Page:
I want to post about things that I am reading as a record and a way to point out interesting resources on this blog. With that in mind, I read a really awesome paper the other day about philosophy and computational complexity theory.

The paper is called [Why Philosophers Should Care about Computational Complexity](Why Philosophers Should Care about Computational Complexity). It is a really fascinating paper covering a variety of applications of computational complexity to philosophy, asking for more communication between these fields.

I found it interesting to see how arguments about complexity could resolve more deeply into problems that are otherwise considered by the more course computability argument. In other words, the limits of complexity, such as the need for 'effectively computable' solutions allows us to see a little deeper into some problems that otherwise seem quite difficult, and often in very clever ways.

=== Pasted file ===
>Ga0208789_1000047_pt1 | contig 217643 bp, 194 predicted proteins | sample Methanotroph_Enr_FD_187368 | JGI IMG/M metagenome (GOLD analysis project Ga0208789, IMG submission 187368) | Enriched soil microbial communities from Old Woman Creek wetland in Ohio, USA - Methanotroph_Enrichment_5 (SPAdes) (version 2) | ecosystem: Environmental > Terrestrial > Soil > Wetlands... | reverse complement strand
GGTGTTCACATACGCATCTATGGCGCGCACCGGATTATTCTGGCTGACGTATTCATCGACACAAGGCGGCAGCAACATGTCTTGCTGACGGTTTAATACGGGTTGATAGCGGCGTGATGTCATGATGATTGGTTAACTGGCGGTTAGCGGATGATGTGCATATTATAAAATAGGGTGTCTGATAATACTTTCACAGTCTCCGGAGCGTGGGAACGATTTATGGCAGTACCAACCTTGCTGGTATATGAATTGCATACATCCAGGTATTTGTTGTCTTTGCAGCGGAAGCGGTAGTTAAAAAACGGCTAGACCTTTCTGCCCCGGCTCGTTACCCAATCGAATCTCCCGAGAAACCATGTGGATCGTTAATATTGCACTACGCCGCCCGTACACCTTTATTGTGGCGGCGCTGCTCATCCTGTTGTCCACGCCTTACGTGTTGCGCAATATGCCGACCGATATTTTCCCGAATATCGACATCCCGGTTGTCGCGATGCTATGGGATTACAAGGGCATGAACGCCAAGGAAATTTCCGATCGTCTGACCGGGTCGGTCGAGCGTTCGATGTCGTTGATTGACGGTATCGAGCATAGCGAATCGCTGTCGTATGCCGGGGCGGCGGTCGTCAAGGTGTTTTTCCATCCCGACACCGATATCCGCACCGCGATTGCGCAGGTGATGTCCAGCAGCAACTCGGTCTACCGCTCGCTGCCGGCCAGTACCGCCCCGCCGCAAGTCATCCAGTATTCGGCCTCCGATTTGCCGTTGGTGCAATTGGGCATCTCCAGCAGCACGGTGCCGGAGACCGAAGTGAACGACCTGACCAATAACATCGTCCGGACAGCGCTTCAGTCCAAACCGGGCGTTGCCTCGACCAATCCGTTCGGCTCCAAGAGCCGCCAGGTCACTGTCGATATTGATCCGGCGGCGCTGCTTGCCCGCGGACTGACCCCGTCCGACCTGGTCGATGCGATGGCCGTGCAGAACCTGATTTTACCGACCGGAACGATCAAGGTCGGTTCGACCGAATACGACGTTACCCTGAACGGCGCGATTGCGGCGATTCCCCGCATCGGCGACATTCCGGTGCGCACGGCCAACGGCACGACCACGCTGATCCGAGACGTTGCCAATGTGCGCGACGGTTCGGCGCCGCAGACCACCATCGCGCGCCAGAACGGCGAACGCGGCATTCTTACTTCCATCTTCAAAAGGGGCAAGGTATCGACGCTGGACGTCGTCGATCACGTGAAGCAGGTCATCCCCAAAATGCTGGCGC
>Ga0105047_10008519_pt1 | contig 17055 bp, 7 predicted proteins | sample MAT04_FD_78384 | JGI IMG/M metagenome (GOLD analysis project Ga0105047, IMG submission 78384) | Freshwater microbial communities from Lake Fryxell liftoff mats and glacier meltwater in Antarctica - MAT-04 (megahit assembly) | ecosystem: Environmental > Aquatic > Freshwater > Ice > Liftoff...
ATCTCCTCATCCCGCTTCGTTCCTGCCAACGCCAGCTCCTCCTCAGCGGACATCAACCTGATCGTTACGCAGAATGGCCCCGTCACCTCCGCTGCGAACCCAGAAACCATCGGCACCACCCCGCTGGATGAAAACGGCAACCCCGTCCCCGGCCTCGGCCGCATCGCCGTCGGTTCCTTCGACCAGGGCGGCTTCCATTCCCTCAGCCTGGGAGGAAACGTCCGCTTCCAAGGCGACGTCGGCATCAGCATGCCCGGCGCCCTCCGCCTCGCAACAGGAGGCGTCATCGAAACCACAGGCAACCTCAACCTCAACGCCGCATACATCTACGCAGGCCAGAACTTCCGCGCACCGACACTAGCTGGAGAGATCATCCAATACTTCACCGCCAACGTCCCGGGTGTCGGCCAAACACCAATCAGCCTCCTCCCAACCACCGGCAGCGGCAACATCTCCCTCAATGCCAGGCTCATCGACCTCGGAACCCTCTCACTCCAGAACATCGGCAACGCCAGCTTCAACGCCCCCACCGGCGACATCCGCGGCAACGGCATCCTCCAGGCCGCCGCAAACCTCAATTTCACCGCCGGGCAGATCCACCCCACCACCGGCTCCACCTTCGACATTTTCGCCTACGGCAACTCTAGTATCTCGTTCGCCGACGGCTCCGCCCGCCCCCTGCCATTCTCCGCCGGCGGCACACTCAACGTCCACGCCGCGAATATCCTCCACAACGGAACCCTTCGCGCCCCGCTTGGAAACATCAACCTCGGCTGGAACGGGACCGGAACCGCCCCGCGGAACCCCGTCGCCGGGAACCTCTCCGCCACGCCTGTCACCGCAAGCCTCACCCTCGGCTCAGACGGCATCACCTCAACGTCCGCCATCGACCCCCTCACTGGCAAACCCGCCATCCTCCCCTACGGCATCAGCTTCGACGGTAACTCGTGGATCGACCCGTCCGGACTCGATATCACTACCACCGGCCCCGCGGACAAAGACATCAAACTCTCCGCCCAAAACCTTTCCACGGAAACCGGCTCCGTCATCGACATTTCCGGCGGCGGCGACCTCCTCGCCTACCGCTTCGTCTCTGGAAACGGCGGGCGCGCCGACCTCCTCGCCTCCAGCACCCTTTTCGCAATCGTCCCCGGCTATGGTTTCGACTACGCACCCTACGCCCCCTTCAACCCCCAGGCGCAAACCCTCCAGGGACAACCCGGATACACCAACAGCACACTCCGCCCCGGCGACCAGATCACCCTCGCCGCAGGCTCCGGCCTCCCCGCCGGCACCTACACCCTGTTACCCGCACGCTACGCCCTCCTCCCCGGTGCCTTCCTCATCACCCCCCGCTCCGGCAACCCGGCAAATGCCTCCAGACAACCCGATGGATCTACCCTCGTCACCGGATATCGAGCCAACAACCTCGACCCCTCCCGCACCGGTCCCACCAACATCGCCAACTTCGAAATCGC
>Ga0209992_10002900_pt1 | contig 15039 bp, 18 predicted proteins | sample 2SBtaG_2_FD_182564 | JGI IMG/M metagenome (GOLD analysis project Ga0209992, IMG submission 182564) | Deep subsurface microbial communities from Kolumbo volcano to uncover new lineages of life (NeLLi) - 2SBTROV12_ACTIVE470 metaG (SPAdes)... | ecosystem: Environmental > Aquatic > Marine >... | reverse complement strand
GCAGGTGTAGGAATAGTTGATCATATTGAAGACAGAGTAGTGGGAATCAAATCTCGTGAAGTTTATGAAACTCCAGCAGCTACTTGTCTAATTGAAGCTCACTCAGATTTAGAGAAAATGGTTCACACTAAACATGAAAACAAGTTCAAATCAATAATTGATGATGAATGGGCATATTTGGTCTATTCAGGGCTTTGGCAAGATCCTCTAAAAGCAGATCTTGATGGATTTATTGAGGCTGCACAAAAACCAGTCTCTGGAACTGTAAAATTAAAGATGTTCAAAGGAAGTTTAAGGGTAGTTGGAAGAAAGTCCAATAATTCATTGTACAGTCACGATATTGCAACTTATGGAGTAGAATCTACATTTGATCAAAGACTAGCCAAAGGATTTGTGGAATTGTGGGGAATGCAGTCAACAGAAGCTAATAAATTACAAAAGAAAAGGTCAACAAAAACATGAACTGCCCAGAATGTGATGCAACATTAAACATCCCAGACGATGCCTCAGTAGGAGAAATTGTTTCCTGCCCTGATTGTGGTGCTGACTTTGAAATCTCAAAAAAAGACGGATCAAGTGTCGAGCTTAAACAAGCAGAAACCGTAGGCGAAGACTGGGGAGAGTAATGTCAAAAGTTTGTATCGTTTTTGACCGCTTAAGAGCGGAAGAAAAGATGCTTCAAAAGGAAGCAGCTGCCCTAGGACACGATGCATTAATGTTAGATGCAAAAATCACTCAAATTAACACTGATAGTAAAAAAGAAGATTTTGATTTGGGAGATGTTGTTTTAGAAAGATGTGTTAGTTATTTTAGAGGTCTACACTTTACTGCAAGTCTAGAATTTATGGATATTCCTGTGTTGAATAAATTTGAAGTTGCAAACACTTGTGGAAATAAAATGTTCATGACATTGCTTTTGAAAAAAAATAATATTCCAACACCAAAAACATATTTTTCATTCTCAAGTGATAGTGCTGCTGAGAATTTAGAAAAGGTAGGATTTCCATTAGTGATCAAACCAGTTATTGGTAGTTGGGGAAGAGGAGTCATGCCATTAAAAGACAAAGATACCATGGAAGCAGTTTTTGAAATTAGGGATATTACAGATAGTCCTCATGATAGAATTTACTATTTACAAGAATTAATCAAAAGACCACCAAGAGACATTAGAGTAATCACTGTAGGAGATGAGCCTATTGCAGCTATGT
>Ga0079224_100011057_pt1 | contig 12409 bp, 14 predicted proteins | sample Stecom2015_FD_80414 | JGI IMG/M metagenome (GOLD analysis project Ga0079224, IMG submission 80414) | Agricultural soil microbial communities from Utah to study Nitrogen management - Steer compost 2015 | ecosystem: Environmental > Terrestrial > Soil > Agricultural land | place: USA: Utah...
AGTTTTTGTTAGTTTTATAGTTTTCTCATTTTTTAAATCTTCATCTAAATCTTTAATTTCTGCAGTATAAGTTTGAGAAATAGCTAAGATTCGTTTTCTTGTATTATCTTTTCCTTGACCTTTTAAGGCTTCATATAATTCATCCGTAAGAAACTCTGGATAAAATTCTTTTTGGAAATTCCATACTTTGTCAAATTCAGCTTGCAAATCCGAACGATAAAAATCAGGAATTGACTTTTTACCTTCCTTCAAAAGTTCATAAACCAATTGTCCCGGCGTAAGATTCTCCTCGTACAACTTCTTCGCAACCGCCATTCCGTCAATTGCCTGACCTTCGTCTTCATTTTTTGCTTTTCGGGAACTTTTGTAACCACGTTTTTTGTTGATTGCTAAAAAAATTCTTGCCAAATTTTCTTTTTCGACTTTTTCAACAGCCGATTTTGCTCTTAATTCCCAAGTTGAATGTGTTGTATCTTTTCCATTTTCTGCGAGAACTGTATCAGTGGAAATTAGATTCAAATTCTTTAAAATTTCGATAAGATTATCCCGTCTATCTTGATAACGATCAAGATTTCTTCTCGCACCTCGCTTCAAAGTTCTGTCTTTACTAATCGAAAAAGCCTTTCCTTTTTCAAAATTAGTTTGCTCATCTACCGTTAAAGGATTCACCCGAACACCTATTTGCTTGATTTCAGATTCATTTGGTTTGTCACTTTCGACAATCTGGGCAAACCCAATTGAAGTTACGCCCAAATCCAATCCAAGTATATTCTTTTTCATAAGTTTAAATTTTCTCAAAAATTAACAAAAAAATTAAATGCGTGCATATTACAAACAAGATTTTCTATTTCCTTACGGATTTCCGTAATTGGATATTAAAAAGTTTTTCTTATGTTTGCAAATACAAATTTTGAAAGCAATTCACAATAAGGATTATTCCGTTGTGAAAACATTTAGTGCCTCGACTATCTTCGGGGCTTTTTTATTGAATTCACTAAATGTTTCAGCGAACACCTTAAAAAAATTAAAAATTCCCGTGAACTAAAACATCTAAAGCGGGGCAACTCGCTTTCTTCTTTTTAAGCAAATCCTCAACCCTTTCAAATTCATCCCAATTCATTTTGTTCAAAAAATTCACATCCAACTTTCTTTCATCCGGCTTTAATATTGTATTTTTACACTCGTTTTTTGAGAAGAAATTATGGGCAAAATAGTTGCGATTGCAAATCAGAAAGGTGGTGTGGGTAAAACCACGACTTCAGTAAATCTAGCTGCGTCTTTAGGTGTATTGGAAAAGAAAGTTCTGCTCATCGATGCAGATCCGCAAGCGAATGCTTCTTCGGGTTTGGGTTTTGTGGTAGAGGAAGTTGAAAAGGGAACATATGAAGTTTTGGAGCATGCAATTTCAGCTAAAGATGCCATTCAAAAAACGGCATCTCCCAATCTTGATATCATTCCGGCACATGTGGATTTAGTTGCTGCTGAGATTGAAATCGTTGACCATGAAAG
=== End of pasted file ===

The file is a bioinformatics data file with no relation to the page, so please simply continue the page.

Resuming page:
I won't try to reproduce any of the arguments- I suggest just reading the paper, or at least the introduction, to see if you are interested.

Some noteable parts are complexity and evolution, PAC (I read Leslie Valiant's book Probably Approxmiately Correct, which is also great), and the discussion of what is knowable and what does "knowing" mean. The other theme that I think is interesting is the relationship between computation and physics, such as in the computing power of the physical world and the limits of the physical universe in its ability to perform certain computations.